Helping Out Vulnerable Orphans and their Families in Lesotho

18/01/2012 - A jointly-funded programme by the European Union, UN Children's Fund and Lesotho's government is helping vulnerable families, such as granny-headed households, make ends meet.

Granny-headed households in Lesotho are struggling to make ends meet. But, thanks to national and international donors, many are receiving vital financial support.

In the village of Matsieng, one grandmother,

Mampho Tumane, raises her seven grandchildren on only 360 maloti (about $44) every three months. The funds are given to her under a cash transfer programme, the United Nations Childrens Fund (UNICEF) reports.

Almost a quarter of the population in the small country of two million people is HIV-positive. Adults HIV prevalence is 23 per centthe third-highest in the world after Swaziland and Botswana. The country is home to 130,000 AIDS orphans, which is to say that about 13 per cent of children and 7 per cent of the entire population is orphaned.

The Lesotho Child Grants Programme has about 10,000 beneficiary households in five districts of the small, landlocked country. It is one component of the social protection system supported by the federal government, European Union (EU) and UNICEF since 2007. The Government-EU-UNICEF programme is also working to reverse the spread of the disease by disseminating information on HIV/AIDS and the prevention of transmission. Aid is also provided for early childhood education and school uniforms.

It is important for the EU to be relevant to this major challenge through our social protection efforts. We have made good progress so far, said Ambassador Hans Duynhouwer of the EU Delegation in Lesotho to UNICEF.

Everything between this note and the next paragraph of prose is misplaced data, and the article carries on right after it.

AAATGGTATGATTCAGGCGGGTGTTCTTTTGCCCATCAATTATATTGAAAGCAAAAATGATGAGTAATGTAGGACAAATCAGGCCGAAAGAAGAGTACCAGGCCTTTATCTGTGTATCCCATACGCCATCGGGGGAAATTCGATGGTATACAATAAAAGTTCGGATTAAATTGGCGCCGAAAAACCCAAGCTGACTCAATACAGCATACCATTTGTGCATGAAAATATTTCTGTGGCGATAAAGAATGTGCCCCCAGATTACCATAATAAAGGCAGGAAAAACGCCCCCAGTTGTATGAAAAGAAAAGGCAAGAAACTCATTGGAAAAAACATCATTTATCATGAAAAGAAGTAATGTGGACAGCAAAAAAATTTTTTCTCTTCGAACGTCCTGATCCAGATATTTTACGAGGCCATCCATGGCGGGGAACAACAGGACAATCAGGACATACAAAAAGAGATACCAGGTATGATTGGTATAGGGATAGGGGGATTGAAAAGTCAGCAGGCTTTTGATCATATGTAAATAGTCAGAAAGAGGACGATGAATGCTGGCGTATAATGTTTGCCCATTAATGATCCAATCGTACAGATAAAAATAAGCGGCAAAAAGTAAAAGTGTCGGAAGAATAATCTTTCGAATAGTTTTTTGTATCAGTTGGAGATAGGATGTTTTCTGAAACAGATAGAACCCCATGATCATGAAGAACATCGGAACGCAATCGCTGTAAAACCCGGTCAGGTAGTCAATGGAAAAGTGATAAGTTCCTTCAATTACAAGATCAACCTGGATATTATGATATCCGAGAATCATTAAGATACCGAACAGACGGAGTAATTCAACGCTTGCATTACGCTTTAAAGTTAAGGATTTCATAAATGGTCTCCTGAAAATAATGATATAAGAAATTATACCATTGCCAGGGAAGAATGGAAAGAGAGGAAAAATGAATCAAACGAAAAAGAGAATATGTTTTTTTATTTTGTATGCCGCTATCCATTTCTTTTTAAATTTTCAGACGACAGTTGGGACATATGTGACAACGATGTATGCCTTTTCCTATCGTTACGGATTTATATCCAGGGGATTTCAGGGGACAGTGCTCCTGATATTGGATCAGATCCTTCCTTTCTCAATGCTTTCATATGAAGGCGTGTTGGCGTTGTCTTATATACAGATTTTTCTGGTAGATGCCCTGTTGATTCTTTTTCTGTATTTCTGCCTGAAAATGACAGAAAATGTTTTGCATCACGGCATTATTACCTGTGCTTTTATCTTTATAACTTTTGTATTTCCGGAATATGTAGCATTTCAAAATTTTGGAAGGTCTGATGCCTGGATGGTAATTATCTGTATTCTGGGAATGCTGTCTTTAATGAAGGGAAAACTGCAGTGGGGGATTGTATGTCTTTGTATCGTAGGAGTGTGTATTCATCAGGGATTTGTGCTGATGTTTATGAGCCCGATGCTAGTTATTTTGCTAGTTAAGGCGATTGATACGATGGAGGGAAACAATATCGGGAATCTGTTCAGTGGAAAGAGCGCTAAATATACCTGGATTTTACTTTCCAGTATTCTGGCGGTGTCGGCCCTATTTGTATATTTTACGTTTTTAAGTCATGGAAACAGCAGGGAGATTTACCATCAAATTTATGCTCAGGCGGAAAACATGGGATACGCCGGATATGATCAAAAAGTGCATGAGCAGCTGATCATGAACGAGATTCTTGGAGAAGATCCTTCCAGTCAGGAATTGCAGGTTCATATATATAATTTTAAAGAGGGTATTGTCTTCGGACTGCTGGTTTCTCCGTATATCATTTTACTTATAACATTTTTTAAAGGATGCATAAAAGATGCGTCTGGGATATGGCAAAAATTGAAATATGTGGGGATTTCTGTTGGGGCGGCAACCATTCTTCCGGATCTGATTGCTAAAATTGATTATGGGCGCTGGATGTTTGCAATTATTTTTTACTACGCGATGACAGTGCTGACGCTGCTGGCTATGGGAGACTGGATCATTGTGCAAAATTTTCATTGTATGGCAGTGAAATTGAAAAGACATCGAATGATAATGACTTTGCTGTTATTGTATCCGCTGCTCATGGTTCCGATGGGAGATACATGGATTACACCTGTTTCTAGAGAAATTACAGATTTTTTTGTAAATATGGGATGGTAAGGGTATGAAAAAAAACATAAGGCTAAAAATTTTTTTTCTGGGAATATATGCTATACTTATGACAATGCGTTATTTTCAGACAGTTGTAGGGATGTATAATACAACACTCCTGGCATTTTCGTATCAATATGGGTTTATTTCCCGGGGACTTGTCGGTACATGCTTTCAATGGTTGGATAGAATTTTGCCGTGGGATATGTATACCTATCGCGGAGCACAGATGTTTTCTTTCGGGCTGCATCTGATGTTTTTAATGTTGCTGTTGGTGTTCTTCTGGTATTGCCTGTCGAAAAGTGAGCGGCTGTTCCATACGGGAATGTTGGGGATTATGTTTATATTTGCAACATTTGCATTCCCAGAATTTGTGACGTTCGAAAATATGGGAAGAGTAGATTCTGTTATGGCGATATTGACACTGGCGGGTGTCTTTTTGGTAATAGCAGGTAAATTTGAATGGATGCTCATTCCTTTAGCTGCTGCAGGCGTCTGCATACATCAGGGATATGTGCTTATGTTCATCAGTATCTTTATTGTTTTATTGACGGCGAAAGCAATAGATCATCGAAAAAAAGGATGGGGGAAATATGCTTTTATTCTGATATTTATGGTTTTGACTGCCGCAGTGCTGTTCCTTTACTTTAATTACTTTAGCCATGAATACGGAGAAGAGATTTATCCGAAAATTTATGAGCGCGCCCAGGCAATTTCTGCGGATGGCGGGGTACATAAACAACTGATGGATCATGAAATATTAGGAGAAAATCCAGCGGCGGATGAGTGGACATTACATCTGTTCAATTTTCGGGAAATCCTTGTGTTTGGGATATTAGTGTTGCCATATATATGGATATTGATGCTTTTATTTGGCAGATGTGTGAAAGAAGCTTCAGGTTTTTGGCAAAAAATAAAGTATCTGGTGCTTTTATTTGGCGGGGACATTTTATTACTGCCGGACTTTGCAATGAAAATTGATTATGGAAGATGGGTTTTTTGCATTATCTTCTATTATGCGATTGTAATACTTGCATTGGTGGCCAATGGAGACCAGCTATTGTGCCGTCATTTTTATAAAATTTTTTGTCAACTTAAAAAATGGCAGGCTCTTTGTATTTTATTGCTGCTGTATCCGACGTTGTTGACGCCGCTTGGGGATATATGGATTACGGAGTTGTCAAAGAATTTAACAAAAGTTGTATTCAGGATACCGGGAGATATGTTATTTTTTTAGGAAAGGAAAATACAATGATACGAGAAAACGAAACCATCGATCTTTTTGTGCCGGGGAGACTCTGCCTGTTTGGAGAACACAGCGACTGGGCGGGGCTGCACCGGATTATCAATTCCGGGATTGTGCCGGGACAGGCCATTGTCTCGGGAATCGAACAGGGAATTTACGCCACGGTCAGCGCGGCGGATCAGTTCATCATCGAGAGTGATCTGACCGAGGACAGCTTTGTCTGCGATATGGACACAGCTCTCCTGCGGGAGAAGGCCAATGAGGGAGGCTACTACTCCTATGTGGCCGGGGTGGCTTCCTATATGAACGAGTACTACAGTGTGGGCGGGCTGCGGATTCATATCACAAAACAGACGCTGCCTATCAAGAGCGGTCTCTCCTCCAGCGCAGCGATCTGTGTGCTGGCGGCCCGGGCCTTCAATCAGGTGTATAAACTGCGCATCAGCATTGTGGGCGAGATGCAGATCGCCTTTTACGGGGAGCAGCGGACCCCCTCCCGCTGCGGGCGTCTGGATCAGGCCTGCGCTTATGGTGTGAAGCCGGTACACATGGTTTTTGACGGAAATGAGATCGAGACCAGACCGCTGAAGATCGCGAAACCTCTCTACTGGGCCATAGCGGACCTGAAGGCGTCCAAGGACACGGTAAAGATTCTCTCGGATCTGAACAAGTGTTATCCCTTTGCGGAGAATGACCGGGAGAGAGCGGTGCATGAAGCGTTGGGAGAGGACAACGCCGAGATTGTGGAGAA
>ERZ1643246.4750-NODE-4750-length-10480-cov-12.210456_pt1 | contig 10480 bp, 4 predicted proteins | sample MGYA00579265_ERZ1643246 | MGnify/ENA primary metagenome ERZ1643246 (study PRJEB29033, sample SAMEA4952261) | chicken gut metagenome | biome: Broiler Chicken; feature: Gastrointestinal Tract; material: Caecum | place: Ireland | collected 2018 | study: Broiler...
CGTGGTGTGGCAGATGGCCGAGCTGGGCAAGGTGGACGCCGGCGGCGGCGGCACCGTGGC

The social protection programmes not only aim to meet beneficiaries material needs but their emotional ones as well. Community facilitators and social workers visit households to ensure that the best interests of the child are being met.

While HIV/AIDS is a major public health disaster, the effects of the pandemic continue to spill over into the social and economic spheres. Family structure disintegrates as children lose their parents and the economy loses steam as productive workers fall ill, unable to work.

Communities are proving just how resilient they can be and programmes such as this one can help treat the current symptoms of HIV/AIDS while preventing the disease at the same time. Across Africa, there remains much to be done to stamp out AIDS forever.

An estimated 16.6 million children have lost their parents to AIDS-related illnesses. More than 15 million of these children reside in sub-Saharan Africa.

Undoubtedly, among the worst-affected regions on the continent is southern Africa. Countries in this region have some of the highest rates of HIV prevalence and income inequality in the world. More than 5.4 million AIDS orphans live in only ten countriesall in southern Africa: Lesotho, South Africa, Swaziland, Botswana, Zimbabwe, Zambia, Malawi, Mozambique, Angola and Namibia based on 2009 estimates by UNICEF.

How many AIDS orphans live in southern Africa?

  • Lesotho: 130,000
  • South Africa: 1,900,000
  • Swaziland: 69,000
  • Botswana: 93,000
  • Zimbabwe: 1,000,000
  • Zambia: 690,000
  • Malawi: 650,000
  • Mozambique: 670,000
  • Angola: 140,000
  • Namibia: 70,000

Some of the most desperately needed interventions to help these children, their families and communities are social safety nets, access to health, education and nutrition, employment and livelihoods training, social protection laws and rights recognition, access to life-saving HIV medication, and psychosocial care.